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Christmas Traditions-Where did we get the traditions of Christmas from?

Free gifts, tons of parties, good will and merriment abound, festive lights decorating everything... It's a beautiful holiday. But where did all those Christmas traditions come from? Who came up with the idea to string lights on almost everything? Why do we give presents? Why do we chop down Christmas trees?


  1. Don't you know anything...?! It all started when Jesus was born in a manger and 3 wise men brought him gifts.! DUHHH. You should look into it... Bout time you find out yer self.
  2. pagan's December 25 was chosen because of its being the day for the pagan celebration of “the birth of the Unconquered Sun,” known as the Brumalia in the Roman Empire. This followed the week-long festival of the Saturnalia (December 17-24) at the time of the winter solstice. At this time of year the daylight period begins to get longer. The pagan Romans believed that the sun-god, Mithras, was conquering the darkness and gloom of winter. According to the New Catholic Encyclopedia, this second point of view “remains the most plausible explanation for the dating of Christmas.” Take a lesson from what happened to Catholics in Japan during the shogun era. When suppression of Catholicism began in 1614, some 300,000 Japanese Catholics had three choices: become martyrs, abandon their faith, or go underground. The ones who went underground were called hidden Christians. To camouflage their faith, they conformed to various Buddhist and Shinto customs. In their liturgy, they used Maria Kannon, which was Mary disguised as a Buddhist bodhisattva in the form of a mother holding a child. Their festivals mixed Buddhism, Catholicism, and folk religion. However, when forced to attend Buddhist funerals, they chanted Christian prayers and performed modoshi, a ceremony to nullify the Buddhist service. What has become of those “Christians”? “As far as the majority of the Kirishitans [Christians] were concerned,” explains the book The Hidden Christians, “a religious attachment grew in them making it difficult to abandon the worship of Shinto and Buddhist gods.” When the ban was lifted and Catholic missionaries returned to Japan, the majority of those “hidden Christians” clung to their type of fusion religion. However, could the Catholic Church reasonably criticize those “hidden Christians” who refused to be restored to Roman Catholicism? The Catholic Church has likewise adopted many pagan teachings and festivals, including Christmas. If Catholics and Protestants, though professing to be Christians, have paganized their “Christianity” with heathen festivals, could they not also be rejecting Jesus also From its inception in the fourth century, Christmas has been surrounded by controversy. For example, there was the question of Jesus’ birthday. Since the Bible does not specify either the day or the month of Christ’s birth, a variety of dates have been suggested. In the third century, one group of Egyptian theologians placed it on May 20, while others favored earlier dates, such as March 28, April 2, or April 19. By the 18th-century, Jesus’ birth had been associated with every month of the year!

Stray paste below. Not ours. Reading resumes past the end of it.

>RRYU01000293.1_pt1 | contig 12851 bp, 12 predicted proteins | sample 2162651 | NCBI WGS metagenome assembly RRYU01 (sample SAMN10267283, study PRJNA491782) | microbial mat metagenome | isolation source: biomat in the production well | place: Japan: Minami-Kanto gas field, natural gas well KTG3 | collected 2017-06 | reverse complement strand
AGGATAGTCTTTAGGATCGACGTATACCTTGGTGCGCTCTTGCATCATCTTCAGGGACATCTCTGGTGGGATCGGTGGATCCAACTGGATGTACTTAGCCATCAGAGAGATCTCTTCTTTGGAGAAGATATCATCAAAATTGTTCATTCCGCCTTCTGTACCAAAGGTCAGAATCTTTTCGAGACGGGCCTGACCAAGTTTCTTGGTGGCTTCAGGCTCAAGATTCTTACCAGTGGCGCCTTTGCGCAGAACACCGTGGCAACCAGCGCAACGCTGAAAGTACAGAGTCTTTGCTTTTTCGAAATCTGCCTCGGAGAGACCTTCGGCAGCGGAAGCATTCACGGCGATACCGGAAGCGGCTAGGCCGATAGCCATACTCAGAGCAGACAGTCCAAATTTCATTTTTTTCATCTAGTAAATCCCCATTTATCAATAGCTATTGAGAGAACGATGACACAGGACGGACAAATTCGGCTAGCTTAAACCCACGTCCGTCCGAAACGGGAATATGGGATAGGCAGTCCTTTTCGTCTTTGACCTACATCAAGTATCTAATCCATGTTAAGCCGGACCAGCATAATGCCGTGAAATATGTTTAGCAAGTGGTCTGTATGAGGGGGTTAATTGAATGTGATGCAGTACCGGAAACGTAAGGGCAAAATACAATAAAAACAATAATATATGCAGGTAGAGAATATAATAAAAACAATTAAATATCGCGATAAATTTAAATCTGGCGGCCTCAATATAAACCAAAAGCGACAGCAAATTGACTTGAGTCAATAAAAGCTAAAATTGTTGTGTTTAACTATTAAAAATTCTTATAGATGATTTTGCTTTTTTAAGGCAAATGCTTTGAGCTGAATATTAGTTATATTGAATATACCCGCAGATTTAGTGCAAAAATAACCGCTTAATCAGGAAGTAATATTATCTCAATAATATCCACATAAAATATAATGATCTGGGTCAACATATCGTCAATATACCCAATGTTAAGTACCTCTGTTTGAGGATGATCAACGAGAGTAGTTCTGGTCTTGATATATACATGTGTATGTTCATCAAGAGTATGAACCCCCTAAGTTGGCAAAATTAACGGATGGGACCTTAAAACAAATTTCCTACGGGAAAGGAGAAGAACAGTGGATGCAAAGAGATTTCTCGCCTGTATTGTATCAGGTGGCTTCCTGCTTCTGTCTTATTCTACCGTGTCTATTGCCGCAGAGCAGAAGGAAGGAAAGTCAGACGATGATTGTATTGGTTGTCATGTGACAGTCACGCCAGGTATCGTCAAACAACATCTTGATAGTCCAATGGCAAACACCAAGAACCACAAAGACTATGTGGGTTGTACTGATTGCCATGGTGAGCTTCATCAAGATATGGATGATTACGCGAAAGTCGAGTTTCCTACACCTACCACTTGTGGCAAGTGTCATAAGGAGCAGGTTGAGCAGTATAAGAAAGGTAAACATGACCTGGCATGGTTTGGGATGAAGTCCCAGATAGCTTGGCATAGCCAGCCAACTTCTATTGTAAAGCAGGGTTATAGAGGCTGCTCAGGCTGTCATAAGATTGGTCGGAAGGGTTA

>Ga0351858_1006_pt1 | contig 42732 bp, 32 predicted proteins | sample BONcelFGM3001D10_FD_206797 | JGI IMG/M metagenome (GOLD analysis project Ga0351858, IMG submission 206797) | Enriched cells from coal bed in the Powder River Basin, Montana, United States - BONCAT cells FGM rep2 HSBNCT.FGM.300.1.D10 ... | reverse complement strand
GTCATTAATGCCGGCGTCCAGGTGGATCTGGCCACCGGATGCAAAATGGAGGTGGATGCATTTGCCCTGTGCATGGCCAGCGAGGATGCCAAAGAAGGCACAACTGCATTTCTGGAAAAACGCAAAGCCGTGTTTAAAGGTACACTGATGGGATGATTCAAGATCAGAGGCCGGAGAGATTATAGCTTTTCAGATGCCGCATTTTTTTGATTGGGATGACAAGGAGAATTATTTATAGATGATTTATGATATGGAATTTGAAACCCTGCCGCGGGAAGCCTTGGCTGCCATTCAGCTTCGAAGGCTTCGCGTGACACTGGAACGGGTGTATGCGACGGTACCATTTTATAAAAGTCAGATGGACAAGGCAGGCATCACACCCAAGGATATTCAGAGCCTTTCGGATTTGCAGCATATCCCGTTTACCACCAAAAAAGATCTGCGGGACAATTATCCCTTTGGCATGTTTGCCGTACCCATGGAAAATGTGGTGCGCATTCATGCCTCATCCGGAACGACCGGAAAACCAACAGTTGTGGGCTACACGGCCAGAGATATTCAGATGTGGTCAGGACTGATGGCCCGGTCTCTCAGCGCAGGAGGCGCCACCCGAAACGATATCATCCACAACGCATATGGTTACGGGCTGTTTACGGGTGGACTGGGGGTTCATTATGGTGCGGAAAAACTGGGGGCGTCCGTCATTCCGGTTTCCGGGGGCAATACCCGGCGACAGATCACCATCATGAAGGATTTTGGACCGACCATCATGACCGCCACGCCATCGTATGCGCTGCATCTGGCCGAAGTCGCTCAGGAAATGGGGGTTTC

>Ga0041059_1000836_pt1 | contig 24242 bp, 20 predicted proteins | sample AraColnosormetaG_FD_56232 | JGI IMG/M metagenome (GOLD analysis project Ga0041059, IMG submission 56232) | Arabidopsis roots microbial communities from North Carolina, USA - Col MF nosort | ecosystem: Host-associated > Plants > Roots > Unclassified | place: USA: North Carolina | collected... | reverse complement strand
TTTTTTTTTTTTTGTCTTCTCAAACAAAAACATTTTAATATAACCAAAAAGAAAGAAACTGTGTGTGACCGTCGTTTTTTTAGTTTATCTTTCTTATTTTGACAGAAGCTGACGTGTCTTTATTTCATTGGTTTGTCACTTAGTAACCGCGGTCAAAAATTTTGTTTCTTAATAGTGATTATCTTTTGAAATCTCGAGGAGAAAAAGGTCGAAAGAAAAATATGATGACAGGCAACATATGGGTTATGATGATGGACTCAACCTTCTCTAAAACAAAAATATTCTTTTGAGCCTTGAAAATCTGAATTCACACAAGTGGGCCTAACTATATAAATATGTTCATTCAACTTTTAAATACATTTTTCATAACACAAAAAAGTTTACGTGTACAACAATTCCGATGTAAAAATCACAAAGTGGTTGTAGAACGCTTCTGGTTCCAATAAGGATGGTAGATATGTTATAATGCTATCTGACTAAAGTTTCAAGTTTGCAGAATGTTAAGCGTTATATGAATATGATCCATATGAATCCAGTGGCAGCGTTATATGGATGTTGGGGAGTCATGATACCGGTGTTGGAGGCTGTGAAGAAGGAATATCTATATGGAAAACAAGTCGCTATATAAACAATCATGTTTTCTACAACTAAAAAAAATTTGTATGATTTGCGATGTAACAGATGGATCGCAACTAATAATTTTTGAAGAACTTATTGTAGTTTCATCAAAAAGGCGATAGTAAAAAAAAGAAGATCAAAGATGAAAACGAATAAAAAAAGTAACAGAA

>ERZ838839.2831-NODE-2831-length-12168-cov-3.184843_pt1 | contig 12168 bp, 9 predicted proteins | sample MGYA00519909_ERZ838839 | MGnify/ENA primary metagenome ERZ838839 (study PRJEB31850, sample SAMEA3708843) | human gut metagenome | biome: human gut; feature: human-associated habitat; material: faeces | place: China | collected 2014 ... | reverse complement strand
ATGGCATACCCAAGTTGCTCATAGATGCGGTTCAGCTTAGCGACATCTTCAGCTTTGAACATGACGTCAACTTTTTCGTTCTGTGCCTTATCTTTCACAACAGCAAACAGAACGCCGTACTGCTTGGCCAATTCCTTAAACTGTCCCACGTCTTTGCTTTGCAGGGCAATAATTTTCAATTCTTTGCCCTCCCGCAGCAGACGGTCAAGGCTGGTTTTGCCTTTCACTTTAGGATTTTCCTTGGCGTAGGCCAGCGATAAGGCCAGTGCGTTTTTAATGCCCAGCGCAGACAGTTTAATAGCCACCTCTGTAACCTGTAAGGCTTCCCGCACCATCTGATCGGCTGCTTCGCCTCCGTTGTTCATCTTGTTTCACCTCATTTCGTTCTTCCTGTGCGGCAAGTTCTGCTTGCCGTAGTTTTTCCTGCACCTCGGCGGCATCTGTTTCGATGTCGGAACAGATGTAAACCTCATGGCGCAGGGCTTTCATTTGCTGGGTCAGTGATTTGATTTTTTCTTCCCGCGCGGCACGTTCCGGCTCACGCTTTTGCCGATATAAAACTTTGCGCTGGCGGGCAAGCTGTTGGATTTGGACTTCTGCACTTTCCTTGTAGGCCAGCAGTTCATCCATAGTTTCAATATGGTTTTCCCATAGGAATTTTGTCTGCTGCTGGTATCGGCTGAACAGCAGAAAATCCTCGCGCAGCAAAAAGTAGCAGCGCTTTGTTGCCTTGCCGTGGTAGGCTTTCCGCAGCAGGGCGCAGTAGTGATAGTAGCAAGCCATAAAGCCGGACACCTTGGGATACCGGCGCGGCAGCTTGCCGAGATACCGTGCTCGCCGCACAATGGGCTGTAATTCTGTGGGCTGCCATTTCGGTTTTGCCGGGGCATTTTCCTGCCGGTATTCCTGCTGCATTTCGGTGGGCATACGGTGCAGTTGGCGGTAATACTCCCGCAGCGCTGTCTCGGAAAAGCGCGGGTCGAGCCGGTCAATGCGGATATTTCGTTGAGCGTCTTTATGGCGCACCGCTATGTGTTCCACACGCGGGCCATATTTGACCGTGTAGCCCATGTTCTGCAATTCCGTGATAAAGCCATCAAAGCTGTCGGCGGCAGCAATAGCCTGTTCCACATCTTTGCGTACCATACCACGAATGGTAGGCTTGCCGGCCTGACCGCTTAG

3. For some Christmas Traditions the answer has to be "not known" - though some people are very keen on inventing origins - usually supposedly pagan - for them. The present giving seems to have come from St Nicholas Day. He was an early medieval Saint with a reputation for giving anonymous gifts to poor children. Hence on his feast day, 6th December, people gave gifts to children from Saint Nicholas (Santa Claus). This custom is still observed in some european countries. It others, particularly protestant countries where people did not approve of saints, it moved to Christmas. Christmas trees are another European custom first noted in the 16th century. Although some pagans may have had sacred trees, there is no record of them being cut down and decorated or taken into homes. Hence the most likely origin is in medieval mystery plays which featured the tree from the garden of Eden hung with fruit - early Xmas trees were decorated with fruit and nuts. Lights, of course, are modern from the late 19th century, candles were introduced earlier, though were not common because of the fire risk. There is no historical evidence of pagan origins for any Christmas custom. There is no evidence for any link to solstice celebrations. There is no evidence that it was ever anything to do with Mithra (a bull god, not a sun god). There is evidence that both Christmas and a Roman festival on Dec 25th were instituted around the same time, but nothing to say which was first. Christmas is Christian and its traditions are as well.